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Michael Valentine Jones
Yak DBA Kernel (pronounced Colonel)

USA
7020 Posts

Posted - 11/14/2005 :  22:05:38  Show Profile  Reply with Quote
Instead of RAISERROR triggers, how about a check constraint?
ADD CONSTRAINT CHK_MyCol_Not_Empty_String
CHECK (MyCol is NULL or MyCol <> '')

quote:
Originally posted by Kristen
..To make sure that varchar columns which are empty strings get coerced to NULL.

Which is costing us LOTS of CPU cycles. So I'm gonna replace them with RAISERROR triggers in DEV, and nothing in Production...



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Kristen
Test

United Kingdom
22415 Posts

Posted - 11/14/2005 :  23:17:30  Show Profile  Reply with Quote
Hmmm ... well I'm happy to allow them in Production if they occur, but I want to stamp out the ones we find in DEV. Is that a really REALLY crappy answer?

Kristen
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madhivanan
Premature Yak Congratulator

India
22761 Posts

Posted - 11/15/2005 :  02:17:36  Show Profile  Send madhivanan a Yahoo! Message  Reply with Quote
quote:
Is there something about triggers that attracts people with very little experience with SQL? I see a lot of questions posted here from people that obviously have little experience even with stored procedures who are trying to use triggers for things that make me cringe. Is it just a matter of “fools rush in where wise men fear to tread”?

It is because newbies are interested to learn Triggers as most of the interview questions are on Triggers

Madhivanan

Failing to plan is Planning to fail

Edited by - madhivanan on 11/15/2005 02:18:44
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derrickleggett
Pointy Haired Yak DBA

USA
4184 Posts

Posted - 11/15/2005 :  02:23:20  Show Profile  Visit derrickleggett's Homepage  Send derrickleggett an AOL message  Send derrickleggett a Yahoo! Message  Reply with Quote
quote:
Originally posted by madhivanan

quote:
Is there something about triggers that attracts people with very little experience with SQL? I see a lot of questions posted here from people that obviously have little experience even with stored procedures who are trying to use triggers for things that make me cringe. Is it just a matter of “fools rush in where wise men fear to tread”?

It is because newbies are interested to learn Triggers as most of the interview questions are on Triggers

Madhivanan

Failing to plan is Planning to fail




Hmmm, so the people interviewing them are idiots. That explains everything.

MeanOldDBA
derrickleggett@hotmail.com

When life gives you a lemon, fire the DBA.
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elwoos
Flowing Fount of Yak Knowledge

United Kingdom
2050 Posts

Posted - 11/15/2005 :  03:09:57  Show Profile  Reply with Quote
quote:
It's because they can add/ update a table and use that to cause lots of updates in the database and it seems like the sort of sequential processing you do in an application.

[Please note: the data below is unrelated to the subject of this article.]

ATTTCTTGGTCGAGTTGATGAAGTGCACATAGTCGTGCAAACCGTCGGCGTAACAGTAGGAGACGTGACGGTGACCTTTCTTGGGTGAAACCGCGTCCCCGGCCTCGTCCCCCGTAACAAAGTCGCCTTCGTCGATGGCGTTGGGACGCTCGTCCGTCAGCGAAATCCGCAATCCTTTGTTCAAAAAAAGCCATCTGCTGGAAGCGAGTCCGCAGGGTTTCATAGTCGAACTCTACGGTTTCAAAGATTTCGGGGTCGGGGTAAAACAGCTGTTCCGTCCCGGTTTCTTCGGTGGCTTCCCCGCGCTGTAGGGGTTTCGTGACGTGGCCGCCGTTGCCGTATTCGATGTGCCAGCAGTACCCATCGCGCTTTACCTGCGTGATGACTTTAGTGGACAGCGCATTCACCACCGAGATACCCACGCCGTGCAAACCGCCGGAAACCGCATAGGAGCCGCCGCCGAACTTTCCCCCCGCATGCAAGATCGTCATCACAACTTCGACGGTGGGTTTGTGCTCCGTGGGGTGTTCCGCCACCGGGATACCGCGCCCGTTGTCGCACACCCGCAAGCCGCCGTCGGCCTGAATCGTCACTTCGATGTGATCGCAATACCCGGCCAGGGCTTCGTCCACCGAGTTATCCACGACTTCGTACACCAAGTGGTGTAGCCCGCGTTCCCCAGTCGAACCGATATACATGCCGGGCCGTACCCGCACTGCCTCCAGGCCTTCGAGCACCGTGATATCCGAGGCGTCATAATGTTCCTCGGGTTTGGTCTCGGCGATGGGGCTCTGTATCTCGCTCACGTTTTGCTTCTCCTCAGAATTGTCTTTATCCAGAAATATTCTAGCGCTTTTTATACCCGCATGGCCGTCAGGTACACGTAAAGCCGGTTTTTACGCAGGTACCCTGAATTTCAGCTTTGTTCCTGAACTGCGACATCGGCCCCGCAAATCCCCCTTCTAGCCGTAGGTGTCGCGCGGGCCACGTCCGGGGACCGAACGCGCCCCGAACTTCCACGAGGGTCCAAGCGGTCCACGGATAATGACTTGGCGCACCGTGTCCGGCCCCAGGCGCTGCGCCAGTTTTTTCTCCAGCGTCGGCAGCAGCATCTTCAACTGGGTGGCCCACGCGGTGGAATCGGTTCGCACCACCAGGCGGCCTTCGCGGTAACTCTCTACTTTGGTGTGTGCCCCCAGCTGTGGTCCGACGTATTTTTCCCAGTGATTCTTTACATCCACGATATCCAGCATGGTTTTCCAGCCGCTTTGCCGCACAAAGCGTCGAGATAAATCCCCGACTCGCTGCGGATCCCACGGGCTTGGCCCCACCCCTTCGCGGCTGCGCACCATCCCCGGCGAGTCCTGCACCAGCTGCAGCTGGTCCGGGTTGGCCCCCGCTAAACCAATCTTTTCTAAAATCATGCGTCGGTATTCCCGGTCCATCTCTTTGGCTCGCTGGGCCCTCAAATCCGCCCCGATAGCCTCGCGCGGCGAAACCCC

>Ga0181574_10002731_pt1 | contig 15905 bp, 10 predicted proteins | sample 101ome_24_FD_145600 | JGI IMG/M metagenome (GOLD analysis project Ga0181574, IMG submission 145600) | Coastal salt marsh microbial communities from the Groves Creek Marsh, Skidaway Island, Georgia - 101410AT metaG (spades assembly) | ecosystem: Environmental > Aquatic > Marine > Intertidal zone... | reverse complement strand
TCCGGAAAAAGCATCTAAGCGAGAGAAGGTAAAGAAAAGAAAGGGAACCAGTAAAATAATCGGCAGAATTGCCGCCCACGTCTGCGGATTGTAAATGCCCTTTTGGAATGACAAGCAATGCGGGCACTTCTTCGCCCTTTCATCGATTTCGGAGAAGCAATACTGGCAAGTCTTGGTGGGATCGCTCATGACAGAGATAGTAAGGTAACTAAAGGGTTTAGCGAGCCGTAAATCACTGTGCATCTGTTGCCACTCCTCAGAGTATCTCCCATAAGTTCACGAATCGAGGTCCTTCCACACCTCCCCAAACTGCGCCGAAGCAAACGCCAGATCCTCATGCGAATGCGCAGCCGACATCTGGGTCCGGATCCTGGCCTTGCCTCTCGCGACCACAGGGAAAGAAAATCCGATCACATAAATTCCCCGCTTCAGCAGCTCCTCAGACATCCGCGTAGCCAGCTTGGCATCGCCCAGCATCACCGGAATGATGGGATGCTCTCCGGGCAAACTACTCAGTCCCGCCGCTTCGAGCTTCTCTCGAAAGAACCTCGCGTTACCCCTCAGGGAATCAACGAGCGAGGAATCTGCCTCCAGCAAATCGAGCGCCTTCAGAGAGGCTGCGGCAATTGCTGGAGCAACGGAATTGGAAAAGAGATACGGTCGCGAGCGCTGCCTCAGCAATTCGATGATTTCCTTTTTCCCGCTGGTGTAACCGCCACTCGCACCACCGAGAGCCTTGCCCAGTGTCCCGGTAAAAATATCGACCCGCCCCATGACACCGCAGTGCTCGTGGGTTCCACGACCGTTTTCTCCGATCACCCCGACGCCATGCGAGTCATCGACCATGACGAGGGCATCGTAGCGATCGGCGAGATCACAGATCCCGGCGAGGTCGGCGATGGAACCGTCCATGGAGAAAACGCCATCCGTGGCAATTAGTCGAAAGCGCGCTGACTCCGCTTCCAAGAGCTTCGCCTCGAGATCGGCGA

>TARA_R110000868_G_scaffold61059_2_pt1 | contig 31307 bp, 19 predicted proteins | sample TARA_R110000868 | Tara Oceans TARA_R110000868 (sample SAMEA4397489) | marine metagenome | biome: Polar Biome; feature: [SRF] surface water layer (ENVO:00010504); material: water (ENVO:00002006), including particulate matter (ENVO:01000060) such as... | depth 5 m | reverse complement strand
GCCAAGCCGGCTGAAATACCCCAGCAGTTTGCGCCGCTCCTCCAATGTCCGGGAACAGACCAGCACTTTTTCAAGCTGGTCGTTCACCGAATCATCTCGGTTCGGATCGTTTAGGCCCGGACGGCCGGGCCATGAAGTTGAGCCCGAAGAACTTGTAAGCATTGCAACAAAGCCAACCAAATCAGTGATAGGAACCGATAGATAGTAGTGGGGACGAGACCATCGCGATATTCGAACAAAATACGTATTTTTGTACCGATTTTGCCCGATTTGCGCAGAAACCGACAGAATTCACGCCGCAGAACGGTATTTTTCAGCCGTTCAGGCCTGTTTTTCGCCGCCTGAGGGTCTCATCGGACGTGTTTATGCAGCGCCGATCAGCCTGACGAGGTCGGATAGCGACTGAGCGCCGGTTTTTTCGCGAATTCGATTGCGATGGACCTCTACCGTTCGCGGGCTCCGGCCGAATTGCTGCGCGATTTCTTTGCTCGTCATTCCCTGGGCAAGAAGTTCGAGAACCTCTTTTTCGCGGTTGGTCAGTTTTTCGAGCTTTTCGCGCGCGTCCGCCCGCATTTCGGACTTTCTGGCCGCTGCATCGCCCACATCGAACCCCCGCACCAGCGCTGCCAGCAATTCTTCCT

I think Nigel has hit the nail on the head here. People (at least initially) find sets hard to think about, maybe it reminds them too much of maths (strange that huh!) but they think with a trigger they have more control over what's really happening or that they can understand it, isn't that why cursors are so often used?

Does it take a special type of mindset (sic.) to think in sets? Maybe an answer is to make all programming languages set based VB.SET anyone

steve

-----------

Facts are meaningless. You could use facts to prove anything that's even remotely true!
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X002548
Not Just a Number

15586 Posts

Posted - 11/15/2005 :  09:17:38  Show Profile  Reply with Quote
I can think in sets of margaritas...though winter is fast approaching....

Brett

8-)

Hint: Want your questions answered fast? Follow the direction in this link
http://weblogs.sqlteam.com/brettk/archive/2005/05/25/5276.aspx

Add yourself!
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Kristen
Test

United Kingdom
22415 Posts

Posted - 11/15/2005 :  12:15:06  Show Profile  Reply with Quote
Winter is setting in?
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elwoos
Flowing Fount of Yak Knowledge

United Kingdom
2050 Posts

Posted - 11/16/2005 :  03:50:40  Show Profile  Reply with Quote
You mean New York will be wintery in December! Right that's it - my holiday is off

-----------

Facts are meaningless. You could use facts to prove anything that's even remotely true!
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X002548
Not Just a Number

15586 Posts

Posted - 11/16/2005 :  15:13:55  Show Profile  Reply with Quote
OK, I take it back, it hit 68F in NYC today

Brett

8-)

Hint: Want your questions answered fast? Follow the direction in this link
http://weblogs.sqlteam.com/brettk/archive/2005/05/25/5276.aspx

Add yourself!
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Kristen
Test

United Kingdom
22415 Posts

Posted - 11/16/2005 :  15:59:21  Show Profile  Reply with Quote
elwoos: what's the "F" thing that they put after their temperature figures?

Kristen
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Michael Valentine Jones
Yak DBA Kernel (pronounced Colonel)

USA
7020 Posts

Posted - 11/16/2005 :  16:09:06  Show Profile  Reply with Quote
It's a convenient shorthand for ( 1.8 * C ) + 32

quote:
Originally posted by Kristen

elwoos: what's the "F" thing that they put after their temperature figures?

Kristen